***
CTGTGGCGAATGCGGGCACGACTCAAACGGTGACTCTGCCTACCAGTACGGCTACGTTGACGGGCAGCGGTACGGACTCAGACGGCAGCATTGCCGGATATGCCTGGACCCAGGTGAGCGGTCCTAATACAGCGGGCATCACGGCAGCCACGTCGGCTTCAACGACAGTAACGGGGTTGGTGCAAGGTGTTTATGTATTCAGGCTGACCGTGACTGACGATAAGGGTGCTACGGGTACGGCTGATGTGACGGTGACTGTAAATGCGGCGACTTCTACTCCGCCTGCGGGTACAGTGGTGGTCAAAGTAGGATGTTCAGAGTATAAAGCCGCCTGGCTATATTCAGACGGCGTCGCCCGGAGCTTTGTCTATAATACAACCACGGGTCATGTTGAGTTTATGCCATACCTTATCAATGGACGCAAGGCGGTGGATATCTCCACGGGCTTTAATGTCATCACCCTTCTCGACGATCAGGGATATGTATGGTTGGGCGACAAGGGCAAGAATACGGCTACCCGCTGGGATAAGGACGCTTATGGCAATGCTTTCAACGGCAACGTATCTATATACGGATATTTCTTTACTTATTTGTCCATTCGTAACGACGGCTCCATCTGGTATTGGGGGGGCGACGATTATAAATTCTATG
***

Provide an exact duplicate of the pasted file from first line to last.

CTGTGGCGAATGCGGGCACGACTCAAACGGTGACTCTGCCTACCAGTACGGCTACGTTGACGGGCAGCGGTACGGACTCAGACGGCAGCATTGCCGGATATGCCTGGACCCAGGTGAGCGGTCCTAATACAGCGGGCATCACGGCAGCCACGTCGGCTTCAACGACAGTAACGGGGTTGGTGCAAGGTGTTTATGTATTCAGGCTGACCGTGACTGACGATAAGGGTGCTACGGGTACGGCTGATGTGACGGTGACTGTAAATGCGGCGACTTCTACTCCGCCTGCGGGTACAGTGGTGGTCAAAGTAGGATGTTCAGAGTATAAAGCCGCCTGGCTATATTCAGACGGCGTCGCCCGGAGCTTTGTCTATAATACAACCACGGGTCATGTTGAGTTTATGCCATACCTTATCAATGGACGCAAGGCGGTGGATATCTCCACGGGCTTTAATGTCATCACCCTTCTCGACGATCAGGGATATGTATGGTTGGGCGACAAGGGCAAGAATACGGCTACCCGCTGGGATAAGGACGCTTATGGCAATGCTTTCAACGGCAACGTATCTATATACGGATATTTCTTTACTTATTTGTCCATTCGTAACGACGGCTCCATCTGGTATTGGGGGGGCGACGATTATAAATTCTATG